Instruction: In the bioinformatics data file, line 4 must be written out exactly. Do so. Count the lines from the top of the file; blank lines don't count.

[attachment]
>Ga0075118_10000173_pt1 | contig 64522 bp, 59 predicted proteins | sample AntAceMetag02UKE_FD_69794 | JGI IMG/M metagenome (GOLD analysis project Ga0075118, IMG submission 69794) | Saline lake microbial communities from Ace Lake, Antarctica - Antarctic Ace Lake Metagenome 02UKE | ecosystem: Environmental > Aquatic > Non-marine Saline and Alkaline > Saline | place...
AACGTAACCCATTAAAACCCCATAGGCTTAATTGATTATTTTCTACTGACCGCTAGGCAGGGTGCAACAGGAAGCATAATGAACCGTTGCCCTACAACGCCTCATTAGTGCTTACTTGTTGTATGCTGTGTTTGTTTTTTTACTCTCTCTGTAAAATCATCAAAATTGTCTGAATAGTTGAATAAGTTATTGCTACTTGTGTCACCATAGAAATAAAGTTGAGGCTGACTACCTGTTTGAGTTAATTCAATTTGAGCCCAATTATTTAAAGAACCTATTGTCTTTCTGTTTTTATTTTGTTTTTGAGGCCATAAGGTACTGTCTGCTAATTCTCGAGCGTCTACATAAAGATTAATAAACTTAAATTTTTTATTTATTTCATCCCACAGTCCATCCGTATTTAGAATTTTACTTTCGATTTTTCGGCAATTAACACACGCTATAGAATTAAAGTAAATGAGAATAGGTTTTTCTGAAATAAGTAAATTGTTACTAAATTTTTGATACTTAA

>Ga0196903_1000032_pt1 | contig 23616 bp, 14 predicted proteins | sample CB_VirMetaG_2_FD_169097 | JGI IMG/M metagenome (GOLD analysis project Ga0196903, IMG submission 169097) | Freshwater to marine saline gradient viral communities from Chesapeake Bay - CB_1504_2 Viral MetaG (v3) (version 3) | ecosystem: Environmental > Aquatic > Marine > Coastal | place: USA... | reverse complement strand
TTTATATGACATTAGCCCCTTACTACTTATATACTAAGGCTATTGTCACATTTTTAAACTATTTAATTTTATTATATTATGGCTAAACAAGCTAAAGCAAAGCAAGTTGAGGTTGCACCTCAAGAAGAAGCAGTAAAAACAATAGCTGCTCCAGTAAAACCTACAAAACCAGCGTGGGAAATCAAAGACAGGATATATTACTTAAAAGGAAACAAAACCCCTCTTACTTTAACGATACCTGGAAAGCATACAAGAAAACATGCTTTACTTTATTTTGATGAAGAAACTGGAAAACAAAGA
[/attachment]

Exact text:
TTTATATGACATTAGCCCCTTACTACTTATATACTAAGGCTATTGTCACATTTTTAAACTATTTAATTTTATTATATTATGGCTAAACAAGCTAAAGCAAAGCAAGTTGAGGTTGCACCTCAAGAAGAAGCAGTAAAAACAATAGCTGCTCCAGTAAAACCTACAAAACCAGCGTGGGAAATCAAAGACAGGATATATTACTTAAAAGGAAACAAAACCCCTCTTACTTTAACGATACCTGGAAAGCATACAAGAAAACATGCTTTACTTTATTTTGATGAAGAAACTGGAAAACAAAGA